Bipartisan coalition of senators voice approval for Biden picks at top of the Fed

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A bipartisan group of U.S. senators are voicing support for President Biden’s picks to lead the Federal Reserve, boding well for Jerome Powell’s odds at a second term as Fed chair and Lael Brainard to win a promotion to Fed vice chair.

On Monday morning, the Biden administration voiced support for the two existing Fed officials, who will be tasked with the immediate challenges of rising inflation and an incomplete labor market recovery.

“I’m confident that chair Powell and Dr. Brainard’s focus on keeping inflation low, prices stable, and delivering full employment will make our economy stronger than ever before,” President Biden said in a statement.

In the hours after the announcement, key senators — who will vote on both of their nominations — generally appeared to applaud the nominations.

Sen. Sherrod Brown (D-Ohio), the top Democrat on the Senate Banking Committee, said in a statement that he “look[s] forward to working with Powell” on the economic recovery. Brown’s colleague on the other side of the committee, Pat Toomey (R-Penn.), said he already supports Powell’s renomination.

A number of other GOP members have also already announced their intention to support Powell.

Brainard similarly received positive feedback from Capitol Hill after the administration announced its intention to promote her from Fed governor to Fed vice chair.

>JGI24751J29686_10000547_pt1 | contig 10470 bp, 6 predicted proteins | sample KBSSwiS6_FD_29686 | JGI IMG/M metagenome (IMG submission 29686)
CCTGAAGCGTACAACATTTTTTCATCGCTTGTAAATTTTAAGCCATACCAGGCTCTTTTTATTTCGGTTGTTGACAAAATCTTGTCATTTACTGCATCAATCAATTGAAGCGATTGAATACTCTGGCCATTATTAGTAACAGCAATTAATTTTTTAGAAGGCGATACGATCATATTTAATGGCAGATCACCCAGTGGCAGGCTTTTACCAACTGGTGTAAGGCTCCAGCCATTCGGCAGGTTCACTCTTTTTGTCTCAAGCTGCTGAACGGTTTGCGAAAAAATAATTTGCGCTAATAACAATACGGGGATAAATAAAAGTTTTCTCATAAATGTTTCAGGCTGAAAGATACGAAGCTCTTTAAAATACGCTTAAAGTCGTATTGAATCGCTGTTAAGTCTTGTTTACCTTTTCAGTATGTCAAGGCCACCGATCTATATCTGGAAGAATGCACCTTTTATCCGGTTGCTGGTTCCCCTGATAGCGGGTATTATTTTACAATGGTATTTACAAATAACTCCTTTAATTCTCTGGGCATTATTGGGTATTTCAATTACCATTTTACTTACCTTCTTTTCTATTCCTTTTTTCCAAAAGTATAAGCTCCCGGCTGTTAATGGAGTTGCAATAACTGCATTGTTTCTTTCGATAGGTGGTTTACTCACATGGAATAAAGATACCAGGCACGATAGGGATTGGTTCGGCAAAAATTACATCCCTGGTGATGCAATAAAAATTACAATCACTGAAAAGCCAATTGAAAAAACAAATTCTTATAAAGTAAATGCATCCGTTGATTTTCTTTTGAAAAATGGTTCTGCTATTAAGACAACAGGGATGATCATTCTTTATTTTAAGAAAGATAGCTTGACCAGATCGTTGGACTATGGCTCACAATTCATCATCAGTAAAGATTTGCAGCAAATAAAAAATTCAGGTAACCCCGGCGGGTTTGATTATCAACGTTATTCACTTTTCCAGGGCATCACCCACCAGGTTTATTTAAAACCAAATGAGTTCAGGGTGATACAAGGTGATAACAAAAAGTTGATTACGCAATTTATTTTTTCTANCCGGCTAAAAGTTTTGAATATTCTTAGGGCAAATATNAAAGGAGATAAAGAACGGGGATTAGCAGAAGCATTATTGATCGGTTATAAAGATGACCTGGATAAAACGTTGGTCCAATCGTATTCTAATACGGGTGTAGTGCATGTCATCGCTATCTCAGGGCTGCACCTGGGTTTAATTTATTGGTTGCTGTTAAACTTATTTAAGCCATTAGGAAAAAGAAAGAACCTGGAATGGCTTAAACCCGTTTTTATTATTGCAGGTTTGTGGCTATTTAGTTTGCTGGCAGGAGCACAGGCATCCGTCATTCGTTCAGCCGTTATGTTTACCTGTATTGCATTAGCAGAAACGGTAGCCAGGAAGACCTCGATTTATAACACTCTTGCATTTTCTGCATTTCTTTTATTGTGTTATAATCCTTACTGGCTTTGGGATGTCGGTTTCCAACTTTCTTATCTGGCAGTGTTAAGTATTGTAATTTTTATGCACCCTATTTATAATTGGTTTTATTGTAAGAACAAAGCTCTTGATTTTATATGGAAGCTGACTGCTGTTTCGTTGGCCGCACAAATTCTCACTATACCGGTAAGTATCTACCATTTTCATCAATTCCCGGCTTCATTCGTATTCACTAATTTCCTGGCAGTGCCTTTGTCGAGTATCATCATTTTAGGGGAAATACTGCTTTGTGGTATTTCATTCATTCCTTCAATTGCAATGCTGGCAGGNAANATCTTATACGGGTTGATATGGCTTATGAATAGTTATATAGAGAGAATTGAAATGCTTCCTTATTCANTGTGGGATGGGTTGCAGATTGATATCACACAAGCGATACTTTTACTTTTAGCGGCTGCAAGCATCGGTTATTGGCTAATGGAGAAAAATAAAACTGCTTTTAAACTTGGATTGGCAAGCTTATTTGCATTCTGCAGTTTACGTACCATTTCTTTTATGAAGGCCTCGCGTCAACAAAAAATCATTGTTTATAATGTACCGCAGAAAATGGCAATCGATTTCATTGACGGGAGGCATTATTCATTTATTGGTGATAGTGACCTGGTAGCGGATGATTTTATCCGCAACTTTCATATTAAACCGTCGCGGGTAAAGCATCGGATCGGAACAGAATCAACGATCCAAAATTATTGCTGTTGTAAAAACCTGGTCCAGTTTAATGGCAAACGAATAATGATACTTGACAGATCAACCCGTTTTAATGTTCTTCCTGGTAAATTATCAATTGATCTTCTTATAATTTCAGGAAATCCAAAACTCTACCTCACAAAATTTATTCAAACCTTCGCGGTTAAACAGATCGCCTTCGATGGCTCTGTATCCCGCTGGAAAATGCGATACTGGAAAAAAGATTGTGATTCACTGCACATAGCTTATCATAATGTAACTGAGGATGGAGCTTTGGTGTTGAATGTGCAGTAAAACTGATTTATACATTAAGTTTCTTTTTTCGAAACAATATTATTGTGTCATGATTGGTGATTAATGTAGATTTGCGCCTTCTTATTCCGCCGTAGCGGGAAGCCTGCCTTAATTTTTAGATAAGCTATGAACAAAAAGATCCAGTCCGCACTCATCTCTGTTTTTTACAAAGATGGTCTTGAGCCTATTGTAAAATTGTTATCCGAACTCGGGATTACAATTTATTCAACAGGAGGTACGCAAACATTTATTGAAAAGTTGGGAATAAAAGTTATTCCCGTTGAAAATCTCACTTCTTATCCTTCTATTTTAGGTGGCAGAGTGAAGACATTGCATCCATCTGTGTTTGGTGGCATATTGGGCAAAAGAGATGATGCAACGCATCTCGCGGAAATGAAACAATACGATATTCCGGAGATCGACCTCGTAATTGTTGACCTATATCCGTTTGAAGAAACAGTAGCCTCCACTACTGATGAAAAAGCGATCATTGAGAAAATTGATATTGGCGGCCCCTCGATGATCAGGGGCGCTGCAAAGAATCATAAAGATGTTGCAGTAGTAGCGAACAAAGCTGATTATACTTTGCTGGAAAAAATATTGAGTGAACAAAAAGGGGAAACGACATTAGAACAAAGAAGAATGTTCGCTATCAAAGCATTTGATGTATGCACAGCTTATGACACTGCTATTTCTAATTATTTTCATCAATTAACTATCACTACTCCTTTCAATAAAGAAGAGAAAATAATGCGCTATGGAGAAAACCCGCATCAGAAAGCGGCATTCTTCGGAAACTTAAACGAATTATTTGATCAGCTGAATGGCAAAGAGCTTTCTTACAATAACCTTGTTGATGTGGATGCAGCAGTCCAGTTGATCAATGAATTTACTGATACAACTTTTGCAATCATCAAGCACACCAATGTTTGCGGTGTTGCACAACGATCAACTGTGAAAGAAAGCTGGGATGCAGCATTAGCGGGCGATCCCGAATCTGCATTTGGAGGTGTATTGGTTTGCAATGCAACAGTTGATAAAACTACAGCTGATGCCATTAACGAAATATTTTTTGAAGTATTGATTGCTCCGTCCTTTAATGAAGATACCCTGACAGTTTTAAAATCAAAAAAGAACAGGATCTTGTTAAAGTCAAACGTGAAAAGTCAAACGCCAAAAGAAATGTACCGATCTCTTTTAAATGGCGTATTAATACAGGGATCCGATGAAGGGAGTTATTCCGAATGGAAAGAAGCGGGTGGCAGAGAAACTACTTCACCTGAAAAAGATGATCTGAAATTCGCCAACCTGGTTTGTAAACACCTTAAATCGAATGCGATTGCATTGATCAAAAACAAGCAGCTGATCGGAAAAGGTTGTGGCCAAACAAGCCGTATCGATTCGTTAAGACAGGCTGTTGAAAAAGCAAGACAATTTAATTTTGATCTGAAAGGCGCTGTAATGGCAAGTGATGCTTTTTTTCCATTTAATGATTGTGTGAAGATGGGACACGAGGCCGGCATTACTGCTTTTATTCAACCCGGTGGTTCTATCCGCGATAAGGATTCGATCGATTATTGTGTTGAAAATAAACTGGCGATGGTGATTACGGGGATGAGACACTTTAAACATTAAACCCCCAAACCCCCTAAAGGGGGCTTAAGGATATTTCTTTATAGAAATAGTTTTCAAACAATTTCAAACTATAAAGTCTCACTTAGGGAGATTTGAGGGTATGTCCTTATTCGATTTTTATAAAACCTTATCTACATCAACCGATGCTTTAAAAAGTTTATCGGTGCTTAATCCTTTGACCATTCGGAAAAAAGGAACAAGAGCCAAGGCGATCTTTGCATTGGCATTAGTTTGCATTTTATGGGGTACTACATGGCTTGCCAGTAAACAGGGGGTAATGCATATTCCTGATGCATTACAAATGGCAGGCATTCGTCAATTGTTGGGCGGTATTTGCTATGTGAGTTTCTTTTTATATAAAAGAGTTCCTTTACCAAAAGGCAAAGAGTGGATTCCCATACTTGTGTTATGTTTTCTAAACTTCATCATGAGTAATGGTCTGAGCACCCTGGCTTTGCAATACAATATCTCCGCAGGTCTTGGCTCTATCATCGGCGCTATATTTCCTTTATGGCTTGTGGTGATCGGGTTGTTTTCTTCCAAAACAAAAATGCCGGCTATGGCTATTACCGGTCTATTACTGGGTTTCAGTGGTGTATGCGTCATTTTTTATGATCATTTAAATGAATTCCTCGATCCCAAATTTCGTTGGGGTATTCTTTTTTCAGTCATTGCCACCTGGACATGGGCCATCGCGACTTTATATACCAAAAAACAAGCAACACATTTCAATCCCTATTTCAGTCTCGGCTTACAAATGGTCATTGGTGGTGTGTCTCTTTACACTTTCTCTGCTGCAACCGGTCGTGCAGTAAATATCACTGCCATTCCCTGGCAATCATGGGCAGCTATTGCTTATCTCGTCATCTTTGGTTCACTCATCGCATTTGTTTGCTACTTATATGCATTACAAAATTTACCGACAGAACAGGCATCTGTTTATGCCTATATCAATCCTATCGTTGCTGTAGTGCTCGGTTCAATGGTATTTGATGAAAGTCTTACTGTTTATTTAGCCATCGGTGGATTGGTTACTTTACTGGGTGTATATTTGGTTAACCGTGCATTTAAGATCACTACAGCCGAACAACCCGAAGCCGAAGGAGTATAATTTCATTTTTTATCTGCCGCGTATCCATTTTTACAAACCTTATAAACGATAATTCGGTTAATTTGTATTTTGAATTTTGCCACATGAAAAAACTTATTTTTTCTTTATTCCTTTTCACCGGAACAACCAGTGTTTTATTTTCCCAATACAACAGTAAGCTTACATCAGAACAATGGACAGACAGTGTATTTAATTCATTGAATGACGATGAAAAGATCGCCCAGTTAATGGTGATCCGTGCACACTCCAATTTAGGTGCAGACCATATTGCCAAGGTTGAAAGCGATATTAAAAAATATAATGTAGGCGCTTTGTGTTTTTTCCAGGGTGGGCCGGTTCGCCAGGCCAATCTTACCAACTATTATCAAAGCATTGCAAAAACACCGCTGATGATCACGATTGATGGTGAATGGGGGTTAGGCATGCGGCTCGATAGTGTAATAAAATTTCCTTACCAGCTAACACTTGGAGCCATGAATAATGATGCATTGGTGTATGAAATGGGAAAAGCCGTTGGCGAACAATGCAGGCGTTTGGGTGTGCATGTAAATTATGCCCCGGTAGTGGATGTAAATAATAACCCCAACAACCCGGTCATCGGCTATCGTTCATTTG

“Dr. Lael Brainard has spent her life fighting for a stronger, fairer economy — one where workers share in the growth and prosperity they create and where their hard work is not gambled away by reckless Wall Street banks,” Brown noted. Toomey said he has concerns about Brainard’s regulatory policies, which may be assuaged since she was not picked for the vice chair of supervision role (a separate post that will be vacant come next month).

Some progressive Democrats who may have had hopes for a Brainard chairmanship suggested they would vote against Powell’s renomination. Sen. Jeff Merkley (D-Ore.), said last week he preferred a Fed chair that would be more aggressive on policing climate-related financial risks. Merkley confirmed Monday he will vote no on Powell.

Sen. Elizabeth Warren (D-Mass.) said she would support Brainard’s nomination for vice chair but oppose Powell.

“Powell’s failures on regulation, climate, and ethics make the still-vacant position of Vice Chair of Supervision critically important,” Warren said. The Biden administration says it will announce nominations for the other remaining vacancies at the Fed in early December.

Still, both Powell and Brainard have had a history in previous Congresses of securing well beyond the votes needed to win confirmation.

In 2014, both Powell and Brainard faced the Senate for Fed governor roles. Powell won confirmation in a 67-24 vote and Brainard in a 61-31 vote. When President Donald Trump tapped Powell for the top job in 2018, Powell won even more support in an 84-13 vote.

Isaac Boltansky, director of policy research at BTIG, told Yahoo Finance Monday that he expects both to “cruise” to confirmation.

“This is going to be a relatively painless confirmation process that should be wrapped up by the end of the year,” Boltansky said.

Brian Cheung is a reporter covering the Fed, economics, and banking for Yahoo Finance. You can follow him on Twitter @bcheungz.

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